One of the most straightforward and immediate ways to reduce atmospheric carbon dioxide and slow global warming is by storing carbon in an inert form in agricultural soils. But before farmers can sell the carbon credits derived from this practise they need to be able to verify that changing soil management has increased the soil organic carbon (SOC) in their fields.
Researchers at Montana and Colorado State Universities now have evidence that an existing soil model can be used to accurately estimate carbon levels in soil under certain climate and land conditions. By using this model, farmers and landowners will be able to verify soil carbon change for carbon trading. The scientists report their findings [*abstract] on the reliability of the "Century soil model" in the May-June 2007 issue of Soil Science Society of America Journal.
The findings have importance for the development of tools that can measure carbon storage as part of a system of carbon negative biofuel production (see below). The Century model estimates soil organic carbon content and soil organic carbon change using soil texture, weather, and farm management information, says Ross Bricklemyer, lead author of the study.
Working together with farmers from Montana, researchers compared Century model estimates of soil carbon storage to field SOC measurements. Scientists measured carbon storage and soil texture in 10 paired fields under no-till and conventional-till management. They estimated the increase in carbon stored under no-tillage adoption as the difference between carbon levels in no-till and till fields. They then compared the soil carbon values predicted by the Century model to measured SOC and SOC rate of change.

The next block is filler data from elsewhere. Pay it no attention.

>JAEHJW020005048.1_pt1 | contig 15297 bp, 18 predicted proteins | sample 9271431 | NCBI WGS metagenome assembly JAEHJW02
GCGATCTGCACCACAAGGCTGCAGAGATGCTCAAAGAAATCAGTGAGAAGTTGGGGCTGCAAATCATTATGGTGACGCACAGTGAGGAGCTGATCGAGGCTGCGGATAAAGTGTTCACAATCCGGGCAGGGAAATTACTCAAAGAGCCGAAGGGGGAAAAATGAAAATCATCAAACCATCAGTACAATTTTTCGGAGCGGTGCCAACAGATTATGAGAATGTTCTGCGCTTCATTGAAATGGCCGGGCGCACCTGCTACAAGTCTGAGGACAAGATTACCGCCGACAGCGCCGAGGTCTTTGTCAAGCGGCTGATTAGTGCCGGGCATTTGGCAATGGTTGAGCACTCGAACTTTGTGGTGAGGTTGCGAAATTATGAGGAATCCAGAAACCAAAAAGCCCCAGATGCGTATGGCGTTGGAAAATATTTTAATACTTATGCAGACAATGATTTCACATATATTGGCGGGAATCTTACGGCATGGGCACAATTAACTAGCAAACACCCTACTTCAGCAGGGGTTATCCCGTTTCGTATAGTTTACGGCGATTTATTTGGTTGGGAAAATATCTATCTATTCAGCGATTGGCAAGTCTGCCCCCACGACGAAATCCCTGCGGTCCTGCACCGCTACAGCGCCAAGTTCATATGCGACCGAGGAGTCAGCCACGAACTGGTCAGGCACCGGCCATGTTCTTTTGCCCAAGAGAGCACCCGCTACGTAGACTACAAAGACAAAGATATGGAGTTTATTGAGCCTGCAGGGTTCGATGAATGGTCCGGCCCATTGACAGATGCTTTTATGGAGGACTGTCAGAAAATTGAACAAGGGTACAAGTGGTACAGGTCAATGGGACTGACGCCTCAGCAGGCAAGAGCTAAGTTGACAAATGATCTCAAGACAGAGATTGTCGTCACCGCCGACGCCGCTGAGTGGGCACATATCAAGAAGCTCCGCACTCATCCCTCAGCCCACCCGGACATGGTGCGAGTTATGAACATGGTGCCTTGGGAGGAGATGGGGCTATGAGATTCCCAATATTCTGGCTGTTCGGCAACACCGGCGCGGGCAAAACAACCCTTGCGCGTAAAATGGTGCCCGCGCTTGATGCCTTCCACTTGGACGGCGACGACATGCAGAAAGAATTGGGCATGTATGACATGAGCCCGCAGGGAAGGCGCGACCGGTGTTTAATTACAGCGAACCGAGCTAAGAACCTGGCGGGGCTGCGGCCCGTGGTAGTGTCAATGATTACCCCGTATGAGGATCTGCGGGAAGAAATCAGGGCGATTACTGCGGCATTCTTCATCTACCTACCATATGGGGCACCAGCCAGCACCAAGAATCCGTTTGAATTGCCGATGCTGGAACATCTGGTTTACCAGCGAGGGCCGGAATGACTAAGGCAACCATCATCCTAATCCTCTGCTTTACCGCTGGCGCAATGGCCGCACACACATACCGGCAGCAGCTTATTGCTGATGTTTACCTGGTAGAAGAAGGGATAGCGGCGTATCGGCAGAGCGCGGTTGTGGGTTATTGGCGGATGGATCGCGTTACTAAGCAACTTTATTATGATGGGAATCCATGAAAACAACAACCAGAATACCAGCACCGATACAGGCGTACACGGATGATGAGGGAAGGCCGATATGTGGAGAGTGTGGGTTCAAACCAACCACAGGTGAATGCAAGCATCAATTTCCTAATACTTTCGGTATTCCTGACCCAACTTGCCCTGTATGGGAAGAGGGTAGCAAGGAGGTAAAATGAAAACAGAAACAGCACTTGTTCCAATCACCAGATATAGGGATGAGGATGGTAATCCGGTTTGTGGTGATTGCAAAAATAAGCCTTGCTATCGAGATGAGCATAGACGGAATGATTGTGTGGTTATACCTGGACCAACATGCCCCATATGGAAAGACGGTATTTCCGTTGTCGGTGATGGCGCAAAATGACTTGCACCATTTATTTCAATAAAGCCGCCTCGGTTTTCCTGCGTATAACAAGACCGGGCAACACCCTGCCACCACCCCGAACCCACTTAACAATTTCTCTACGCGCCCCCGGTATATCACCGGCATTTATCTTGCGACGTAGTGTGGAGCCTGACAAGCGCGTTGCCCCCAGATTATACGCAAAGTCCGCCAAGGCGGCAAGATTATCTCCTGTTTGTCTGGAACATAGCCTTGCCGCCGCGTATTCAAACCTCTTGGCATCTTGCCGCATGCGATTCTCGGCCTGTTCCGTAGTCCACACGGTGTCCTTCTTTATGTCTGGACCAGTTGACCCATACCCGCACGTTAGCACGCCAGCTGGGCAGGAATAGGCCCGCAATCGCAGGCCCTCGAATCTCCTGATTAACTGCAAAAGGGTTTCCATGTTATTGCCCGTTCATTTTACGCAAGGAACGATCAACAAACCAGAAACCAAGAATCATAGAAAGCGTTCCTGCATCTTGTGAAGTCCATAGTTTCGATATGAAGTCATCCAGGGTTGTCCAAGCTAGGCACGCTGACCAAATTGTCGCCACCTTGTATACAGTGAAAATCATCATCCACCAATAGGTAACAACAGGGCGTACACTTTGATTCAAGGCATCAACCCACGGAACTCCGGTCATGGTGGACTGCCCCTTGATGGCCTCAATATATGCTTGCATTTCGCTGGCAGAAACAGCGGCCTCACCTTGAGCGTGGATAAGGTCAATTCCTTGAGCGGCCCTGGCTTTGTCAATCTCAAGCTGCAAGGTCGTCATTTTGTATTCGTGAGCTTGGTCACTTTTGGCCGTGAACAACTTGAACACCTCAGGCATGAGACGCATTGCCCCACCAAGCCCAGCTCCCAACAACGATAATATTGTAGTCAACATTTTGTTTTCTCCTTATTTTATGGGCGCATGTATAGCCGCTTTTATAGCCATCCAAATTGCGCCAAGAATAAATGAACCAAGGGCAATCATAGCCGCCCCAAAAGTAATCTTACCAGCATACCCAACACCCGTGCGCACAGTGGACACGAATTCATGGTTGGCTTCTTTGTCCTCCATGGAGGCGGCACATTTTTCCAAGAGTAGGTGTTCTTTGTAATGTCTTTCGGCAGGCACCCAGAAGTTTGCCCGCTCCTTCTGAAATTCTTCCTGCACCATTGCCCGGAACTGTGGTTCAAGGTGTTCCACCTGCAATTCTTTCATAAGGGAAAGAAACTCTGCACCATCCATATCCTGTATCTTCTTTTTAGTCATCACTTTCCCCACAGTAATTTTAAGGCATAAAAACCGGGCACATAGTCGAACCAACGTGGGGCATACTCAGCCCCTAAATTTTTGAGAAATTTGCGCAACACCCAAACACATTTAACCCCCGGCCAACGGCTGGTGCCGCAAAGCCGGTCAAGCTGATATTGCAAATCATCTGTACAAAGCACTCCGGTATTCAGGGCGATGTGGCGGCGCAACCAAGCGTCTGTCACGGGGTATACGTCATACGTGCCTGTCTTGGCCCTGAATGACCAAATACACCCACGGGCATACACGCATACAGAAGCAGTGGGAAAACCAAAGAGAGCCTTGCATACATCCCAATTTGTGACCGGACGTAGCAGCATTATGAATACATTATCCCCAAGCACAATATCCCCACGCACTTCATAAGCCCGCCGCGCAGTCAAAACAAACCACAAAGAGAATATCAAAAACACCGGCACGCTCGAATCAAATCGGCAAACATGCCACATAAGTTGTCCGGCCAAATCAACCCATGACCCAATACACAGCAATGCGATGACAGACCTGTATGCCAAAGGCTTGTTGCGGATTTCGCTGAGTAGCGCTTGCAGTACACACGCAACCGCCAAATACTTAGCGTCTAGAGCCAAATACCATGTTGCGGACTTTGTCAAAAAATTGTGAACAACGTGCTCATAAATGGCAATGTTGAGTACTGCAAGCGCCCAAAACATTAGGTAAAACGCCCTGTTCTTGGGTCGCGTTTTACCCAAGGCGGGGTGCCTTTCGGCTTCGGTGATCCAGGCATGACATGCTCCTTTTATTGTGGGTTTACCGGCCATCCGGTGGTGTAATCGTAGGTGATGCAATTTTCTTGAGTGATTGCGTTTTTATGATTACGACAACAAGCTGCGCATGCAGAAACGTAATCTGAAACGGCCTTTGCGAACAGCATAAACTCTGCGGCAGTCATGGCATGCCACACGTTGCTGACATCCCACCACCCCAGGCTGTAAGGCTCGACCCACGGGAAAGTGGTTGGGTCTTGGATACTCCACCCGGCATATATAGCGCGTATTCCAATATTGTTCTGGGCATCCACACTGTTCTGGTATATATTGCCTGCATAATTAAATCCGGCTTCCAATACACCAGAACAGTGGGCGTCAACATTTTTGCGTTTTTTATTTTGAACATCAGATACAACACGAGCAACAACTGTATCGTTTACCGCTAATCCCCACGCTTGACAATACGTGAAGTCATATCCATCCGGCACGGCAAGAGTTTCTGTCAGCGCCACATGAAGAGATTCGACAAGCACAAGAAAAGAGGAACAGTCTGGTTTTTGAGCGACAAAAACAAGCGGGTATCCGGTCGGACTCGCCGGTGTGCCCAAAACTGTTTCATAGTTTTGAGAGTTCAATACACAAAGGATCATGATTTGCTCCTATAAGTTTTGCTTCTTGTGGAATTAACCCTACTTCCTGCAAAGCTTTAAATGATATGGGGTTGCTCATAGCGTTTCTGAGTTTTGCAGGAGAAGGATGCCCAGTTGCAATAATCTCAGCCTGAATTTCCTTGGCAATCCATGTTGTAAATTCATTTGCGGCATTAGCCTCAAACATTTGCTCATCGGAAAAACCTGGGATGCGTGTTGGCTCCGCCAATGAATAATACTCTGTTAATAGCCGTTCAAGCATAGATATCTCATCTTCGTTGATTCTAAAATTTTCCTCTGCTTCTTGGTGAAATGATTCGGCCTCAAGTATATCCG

The Century model accurately predicted SOC content and rate of carbon change, however, differences between measured soil texture data and state and county soil texture maps greatly influenced carbon storage estimates:
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"The accuracy and scale of soil texture data highly influence the accuracy of Century model estimations of soil carbon," said Bricklemyer. "The model accurately estimated soil carbon content and the influence soil clay content had on the amount of carbon in the soil."
Although texture was important in determining SOC storage estimates, the effect of no-tillage management on the rate of carbon storage was not influenced by texture in this study. Some scientists have found that high clay content, or heavy soils, store carbon more rapidly under no-tillage management than soils with little clay content, others have found that clay content has no affect on carbon storage rates under no-tillage practice.
Bricklemyer says that because the effects of clay content on the rate of soil carbon under no-tillage change are not well understood by the research community, clay content information was not directly used by the Century model for carbon change calculations.
"This study also points out the importance of establishing benchmark monitoring sites, under actual farm conditions, where soil texture, soil carbon and other soil properties can be accurately measured and re-measured over time," said Bricklemyer. "Such a system, which currently doesn't exist in the U.S., would help us improve and validate estimates of carbon sequestration over time."
The Century soil model primarily looked at changes in soil organic carbon obtained from changing agricultural practises such as tilling versus no-tillage soil management. But there is a more radical way of using soils to store carbon and reduce greenhouse gas emissions by producing carbon negative biofuels.